Re-imagining collaboration in Swedish local government
I’ve just spent a really inspiring few days with some of the best minds in eParticipation and digital engagement. We met in Stockholm thanks to the smart thinking of the Swedish Association of Local Authorities and Regions (SALAR) with the aim of shaping some new ways to engage the Swedish public in what their local municipalities are doing. Over two days we shared a lot of great ideas, listened and debated how things could be done differently. The end result far exceeded my expectations (and I think those of the other participants), in no small part through SALAR’s excellent preparation, supported byJeremy Millard and with first rate facilitation during the two days from Martin Sande (not an easy task given the group he had to manage!).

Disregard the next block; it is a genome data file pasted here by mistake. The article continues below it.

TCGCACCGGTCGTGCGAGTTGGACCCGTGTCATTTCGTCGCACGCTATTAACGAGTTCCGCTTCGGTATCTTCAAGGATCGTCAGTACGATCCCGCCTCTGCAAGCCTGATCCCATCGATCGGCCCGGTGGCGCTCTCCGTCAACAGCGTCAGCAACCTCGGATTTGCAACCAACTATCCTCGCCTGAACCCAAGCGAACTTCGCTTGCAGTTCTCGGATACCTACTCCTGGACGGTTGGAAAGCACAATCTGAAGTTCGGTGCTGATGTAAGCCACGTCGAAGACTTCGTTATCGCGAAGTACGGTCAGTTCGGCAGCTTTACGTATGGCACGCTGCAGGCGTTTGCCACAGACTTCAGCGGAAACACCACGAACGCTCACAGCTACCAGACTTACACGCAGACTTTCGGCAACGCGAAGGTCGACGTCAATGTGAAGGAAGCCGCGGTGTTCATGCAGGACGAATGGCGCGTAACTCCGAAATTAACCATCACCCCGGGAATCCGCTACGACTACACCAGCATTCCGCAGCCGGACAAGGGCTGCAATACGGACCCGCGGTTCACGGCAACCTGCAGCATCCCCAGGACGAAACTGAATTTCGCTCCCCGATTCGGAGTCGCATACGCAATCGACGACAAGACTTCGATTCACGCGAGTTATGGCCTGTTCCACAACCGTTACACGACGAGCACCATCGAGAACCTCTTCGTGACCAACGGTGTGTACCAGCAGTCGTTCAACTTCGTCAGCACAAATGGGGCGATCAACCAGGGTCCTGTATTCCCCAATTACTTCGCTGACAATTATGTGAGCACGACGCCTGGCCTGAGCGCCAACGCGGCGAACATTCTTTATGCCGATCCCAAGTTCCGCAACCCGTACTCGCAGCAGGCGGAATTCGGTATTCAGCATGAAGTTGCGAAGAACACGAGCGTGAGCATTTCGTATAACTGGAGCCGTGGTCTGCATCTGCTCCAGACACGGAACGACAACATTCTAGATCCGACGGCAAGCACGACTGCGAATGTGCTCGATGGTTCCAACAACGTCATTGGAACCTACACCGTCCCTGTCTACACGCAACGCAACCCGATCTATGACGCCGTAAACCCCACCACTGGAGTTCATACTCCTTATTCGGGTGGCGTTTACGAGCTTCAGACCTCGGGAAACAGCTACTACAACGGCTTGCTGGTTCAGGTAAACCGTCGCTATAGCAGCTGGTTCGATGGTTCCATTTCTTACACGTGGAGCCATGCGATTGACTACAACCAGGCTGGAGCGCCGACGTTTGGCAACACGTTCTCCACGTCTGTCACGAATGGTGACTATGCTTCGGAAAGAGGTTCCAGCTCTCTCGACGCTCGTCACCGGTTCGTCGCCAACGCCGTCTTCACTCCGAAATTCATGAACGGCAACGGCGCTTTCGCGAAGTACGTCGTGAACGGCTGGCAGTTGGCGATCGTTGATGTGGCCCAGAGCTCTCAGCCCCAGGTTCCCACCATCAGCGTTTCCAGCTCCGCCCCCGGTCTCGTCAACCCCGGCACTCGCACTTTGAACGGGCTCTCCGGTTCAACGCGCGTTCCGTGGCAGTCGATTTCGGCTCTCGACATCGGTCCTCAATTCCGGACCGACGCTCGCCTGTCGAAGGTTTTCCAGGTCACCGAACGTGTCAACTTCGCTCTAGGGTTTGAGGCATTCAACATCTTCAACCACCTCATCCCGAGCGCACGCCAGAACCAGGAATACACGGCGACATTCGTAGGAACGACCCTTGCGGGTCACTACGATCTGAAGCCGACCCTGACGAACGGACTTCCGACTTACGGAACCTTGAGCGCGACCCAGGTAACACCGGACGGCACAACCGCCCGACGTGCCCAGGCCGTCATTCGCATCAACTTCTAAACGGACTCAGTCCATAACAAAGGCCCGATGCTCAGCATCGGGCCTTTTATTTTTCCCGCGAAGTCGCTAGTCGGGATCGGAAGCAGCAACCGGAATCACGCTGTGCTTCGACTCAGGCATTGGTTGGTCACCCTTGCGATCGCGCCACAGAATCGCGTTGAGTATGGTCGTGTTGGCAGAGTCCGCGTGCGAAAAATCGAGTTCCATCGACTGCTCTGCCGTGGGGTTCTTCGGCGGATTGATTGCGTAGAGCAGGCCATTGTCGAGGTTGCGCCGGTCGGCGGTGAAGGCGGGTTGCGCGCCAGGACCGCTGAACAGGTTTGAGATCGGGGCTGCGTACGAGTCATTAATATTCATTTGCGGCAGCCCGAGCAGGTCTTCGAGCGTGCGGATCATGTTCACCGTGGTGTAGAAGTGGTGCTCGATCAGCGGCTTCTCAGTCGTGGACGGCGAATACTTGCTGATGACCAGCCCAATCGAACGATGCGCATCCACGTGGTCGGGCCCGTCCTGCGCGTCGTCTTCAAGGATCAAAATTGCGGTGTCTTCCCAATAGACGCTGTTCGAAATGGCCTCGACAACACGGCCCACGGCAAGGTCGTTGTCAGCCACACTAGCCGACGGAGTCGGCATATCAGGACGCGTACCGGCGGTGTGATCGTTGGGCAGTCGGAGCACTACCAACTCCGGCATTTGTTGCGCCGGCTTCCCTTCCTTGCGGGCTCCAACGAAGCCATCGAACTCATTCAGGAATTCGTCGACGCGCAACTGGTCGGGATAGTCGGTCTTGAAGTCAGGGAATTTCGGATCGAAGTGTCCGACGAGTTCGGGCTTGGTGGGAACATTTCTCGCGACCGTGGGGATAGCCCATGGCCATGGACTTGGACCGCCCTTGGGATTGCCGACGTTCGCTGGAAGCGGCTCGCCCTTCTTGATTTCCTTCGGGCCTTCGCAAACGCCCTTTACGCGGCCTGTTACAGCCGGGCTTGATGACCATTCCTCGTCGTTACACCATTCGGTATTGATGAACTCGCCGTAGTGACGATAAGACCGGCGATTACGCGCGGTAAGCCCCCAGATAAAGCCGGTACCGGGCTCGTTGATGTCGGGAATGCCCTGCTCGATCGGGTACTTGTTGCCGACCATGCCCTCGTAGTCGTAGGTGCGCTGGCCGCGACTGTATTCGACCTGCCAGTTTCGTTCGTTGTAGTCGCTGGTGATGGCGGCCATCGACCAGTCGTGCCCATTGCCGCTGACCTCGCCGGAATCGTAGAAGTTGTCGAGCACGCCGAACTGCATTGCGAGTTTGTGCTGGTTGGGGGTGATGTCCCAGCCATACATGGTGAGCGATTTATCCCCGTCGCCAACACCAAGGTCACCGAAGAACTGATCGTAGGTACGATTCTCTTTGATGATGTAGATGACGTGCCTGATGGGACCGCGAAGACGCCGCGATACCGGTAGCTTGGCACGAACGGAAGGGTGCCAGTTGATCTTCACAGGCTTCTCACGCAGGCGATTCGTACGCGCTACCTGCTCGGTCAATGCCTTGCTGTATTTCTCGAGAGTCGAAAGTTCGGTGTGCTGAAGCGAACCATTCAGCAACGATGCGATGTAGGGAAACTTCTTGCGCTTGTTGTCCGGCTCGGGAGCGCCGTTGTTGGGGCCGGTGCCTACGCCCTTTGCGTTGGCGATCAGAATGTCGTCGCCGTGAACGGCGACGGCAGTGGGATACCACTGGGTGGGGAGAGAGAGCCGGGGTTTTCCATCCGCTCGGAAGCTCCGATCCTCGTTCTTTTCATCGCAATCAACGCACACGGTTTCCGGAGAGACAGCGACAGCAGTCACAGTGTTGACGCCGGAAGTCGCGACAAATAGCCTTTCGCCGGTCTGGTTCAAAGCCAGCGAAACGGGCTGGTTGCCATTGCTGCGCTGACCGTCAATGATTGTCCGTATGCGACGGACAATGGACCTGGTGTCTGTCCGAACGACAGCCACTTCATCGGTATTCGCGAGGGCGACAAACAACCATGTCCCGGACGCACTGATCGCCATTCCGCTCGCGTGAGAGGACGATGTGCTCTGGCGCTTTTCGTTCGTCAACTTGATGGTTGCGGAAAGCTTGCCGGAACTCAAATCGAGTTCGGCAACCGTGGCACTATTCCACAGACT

The outcome of the two days was almost an information overload. The topic is broad, the problems and challenges many and the combined international experience in the room truly inspiring. We produced two draft deliverables for SALAR to take forward (along with a lot of video content and many, many notes!). The first group’s work is discusssed by Catherine Howe here.
The group I worked in, which included Jeremy, Tiago Peixoto, Ingrid Koelher (here’s her blog on the symposium), took the approach of re-desigining collaboration and engagement around real issues and looked at how to ‘start civic fires’ to get people interested and active. I’ve not had chance to write up my notes in as much details as I would like – but many of the discussions over this two days are starting to strongly shape my current thinking, so a lot more will emerge.
In the meantime, here are my notes from the final group session. If you’re read Catherine’s blog you will see a signfincant overlap in the thinking of both groups, which suggests that despite a general frustration about digital engagment moving too slowly, there is considerable consensus on how it could happen more effectively (HINT: if you right-click the centre box and select ‘show all levels’ you can then print the whole mind map).